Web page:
An example of a very specific and reasonable goal for a math class could be “stay after school for teacher help at least twice a week.” This is a good goal because you have control over it and it includes a plan. In contrast, setting a goal of “get As on all my math tests” is a badly defined goal because there is no plan for doing that.

Below are some other examples of specific and reasonable academic goals that you might consider making. You can choose one or two, or let them inspire you to make your own:

  • Make flashcards for all my tests
  • Start studying for all tests at least 5 days in advance (here’s how)
  • Start taking notes that are better to study from (here’s how)
  • Submit all assignments on time
  • Keep all digital files named, stored and organized properly until the end of the year 
  • Learn better annotation techniques to increase reading comprehension 

Remember to keep your goals realistic and achievable. If you set a goal that’s too big, you’ll be unlikely to reach it, which can be demoralizing and decrease your motivation.

4. See the Big Picture

Focusing on the wrong things can kill your motivation fast. To stay motivated until the end of the school year, make sure that you’re focusing on the big picture. You might have poor motivation in a single class or for a particular assignment, but it’s never really about a single grade or a single class… it’s usually about something bigger.

When your motivation dips, focus on the bigger picture. It’s about proving to yourself that you can do what you say you’re going to do. It’s about your larger GPA and college/career plans. Your confidence. Your reputation, reliability, and skill building.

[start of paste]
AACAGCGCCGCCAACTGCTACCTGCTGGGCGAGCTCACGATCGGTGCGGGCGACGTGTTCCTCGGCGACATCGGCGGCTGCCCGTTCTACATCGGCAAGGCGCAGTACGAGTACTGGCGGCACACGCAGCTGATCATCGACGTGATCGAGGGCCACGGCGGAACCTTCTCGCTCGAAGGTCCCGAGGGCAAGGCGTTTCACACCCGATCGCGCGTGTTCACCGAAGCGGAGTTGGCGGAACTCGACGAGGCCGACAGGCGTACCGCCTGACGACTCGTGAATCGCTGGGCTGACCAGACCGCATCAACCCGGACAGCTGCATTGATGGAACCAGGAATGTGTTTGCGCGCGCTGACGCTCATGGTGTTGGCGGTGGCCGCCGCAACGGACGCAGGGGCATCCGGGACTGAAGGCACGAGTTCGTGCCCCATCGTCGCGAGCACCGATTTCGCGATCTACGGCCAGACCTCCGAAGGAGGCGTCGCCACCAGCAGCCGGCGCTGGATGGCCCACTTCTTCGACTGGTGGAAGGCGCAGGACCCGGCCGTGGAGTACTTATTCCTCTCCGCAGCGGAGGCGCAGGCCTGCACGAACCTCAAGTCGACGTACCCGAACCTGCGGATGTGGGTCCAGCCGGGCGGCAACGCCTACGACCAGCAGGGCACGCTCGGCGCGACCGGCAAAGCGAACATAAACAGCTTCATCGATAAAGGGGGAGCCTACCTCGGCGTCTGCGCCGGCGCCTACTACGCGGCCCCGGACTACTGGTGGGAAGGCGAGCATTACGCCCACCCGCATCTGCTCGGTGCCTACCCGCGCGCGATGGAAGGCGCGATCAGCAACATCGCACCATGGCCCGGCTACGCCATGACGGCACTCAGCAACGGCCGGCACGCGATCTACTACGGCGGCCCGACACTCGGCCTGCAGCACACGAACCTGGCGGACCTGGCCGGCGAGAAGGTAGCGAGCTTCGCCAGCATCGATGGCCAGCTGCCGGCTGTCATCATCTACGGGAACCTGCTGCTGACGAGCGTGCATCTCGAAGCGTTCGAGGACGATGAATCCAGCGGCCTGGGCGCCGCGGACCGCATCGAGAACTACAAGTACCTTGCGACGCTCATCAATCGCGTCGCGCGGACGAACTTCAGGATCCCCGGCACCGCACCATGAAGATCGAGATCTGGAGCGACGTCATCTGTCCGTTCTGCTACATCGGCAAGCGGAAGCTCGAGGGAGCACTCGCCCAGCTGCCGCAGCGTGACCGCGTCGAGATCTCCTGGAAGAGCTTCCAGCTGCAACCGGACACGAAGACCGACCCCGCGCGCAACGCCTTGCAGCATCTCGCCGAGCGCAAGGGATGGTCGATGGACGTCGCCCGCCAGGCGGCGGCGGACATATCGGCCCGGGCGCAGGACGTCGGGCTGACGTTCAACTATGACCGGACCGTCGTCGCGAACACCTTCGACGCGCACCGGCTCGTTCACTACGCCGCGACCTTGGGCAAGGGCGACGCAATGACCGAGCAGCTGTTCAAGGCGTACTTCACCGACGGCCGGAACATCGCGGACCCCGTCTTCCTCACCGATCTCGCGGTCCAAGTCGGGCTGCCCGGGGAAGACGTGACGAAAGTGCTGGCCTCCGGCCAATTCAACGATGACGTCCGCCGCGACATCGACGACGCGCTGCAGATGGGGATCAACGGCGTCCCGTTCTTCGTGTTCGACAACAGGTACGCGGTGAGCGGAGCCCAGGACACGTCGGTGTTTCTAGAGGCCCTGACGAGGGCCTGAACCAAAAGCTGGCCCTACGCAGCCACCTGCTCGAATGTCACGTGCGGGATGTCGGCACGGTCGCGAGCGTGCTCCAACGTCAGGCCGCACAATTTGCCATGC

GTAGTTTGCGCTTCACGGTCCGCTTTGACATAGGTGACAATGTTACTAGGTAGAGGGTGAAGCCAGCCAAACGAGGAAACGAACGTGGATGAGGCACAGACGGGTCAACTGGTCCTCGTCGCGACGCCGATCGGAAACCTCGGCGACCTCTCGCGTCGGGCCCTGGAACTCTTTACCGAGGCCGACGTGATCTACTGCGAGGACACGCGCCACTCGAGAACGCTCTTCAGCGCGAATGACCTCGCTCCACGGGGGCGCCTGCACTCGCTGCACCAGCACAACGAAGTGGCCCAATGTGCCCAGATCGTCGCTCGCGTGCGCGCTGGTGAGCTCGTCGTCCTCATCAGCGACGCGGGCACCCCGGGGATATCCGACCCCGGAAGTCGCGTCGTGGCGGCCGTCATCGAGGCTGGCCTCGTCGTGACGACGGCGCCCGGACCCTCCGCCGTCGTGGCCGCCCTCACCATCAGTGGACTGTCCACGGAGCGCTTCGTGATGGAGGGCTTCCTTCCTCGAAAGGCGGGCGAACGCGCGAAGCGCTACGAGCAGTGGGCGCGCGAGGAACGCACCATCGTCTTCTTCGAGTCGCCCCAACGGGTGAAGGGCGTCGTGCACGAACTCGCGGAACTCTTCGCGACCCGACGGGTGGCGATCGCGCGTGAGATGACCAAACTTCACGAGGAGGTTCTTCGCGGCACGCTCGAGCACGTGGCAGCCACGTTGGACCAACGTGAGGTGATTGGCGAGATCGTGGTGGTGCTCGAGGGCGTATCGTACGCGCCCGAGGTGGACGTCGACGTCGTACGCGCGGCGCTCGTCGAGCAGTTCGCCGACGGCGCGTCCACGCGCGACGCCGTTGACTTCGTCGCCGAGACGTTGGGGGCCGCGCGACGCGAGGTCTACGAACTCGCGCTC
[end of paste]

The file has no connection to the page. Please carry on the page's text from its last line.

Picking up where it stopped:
I get that you might not like a class or don’t feel like doing your assignments, but can you focus on something bigger than that? Zoom out a little bit and think about why you’re really in school… It’s not just for the content, but for the skill and the ability to do things that you don’t want to do. Rally now so you can succeed at what comes next.

Some of the students I work with who have poor motivation tell me they know their motivation will increase once they’re in college, take a class they like, or are in the workforce. But this is rarely the case. This is an illusion. If you can’t muster the discipline (move over motivation — it’s not about you anymore) to do what’s expected now, you won’t be able to do it “later.” Telling yourself otherwise is dangerous.

5. Have a Plan B

You will have bad days, bad tests, bad moments and bad weeks. This is life. Don’t let this derail you by not having a Plan B. 

If you fall off the bandwagon or experience a failure, have a backup plan that can get you back on track. 

For example: If you’re struggling with certain material, create a rule for yourself that you’ll stay after with the professor 3 days a week until the material makes sense (do this before the test). 

If you’re unmotivated to do a long-term assignment (like a project or an essay), create a rule for yourself that you’ll use body doubling or work in your favorite coffee shop. 

Have a plan for dealing with failed tests. Know who to talk to when you’re struggling. Know how to lift your own mood when you’re low.

In other words, anticipate your common motivation roadblocks and have a Plan B for each of them.

The most successful students know that motivation is temporary and unreliable because it’s an emotion. They know about the power of making simple changes, of creating routines, of setting specific and reasonable goals, of focusing on the big picture instead of the minutia, and they know how to anticipate and rebound from challenges with a Plan B.

If you’re really struggling with how to stay motivated until the end of the school year and this list of strategies is overwhelming, start with tip number one. Start with making a small change in your daily routine. This might give you just the amount of motivation you need to keep going with the rest of the strategies.

Additional Resources About Motivation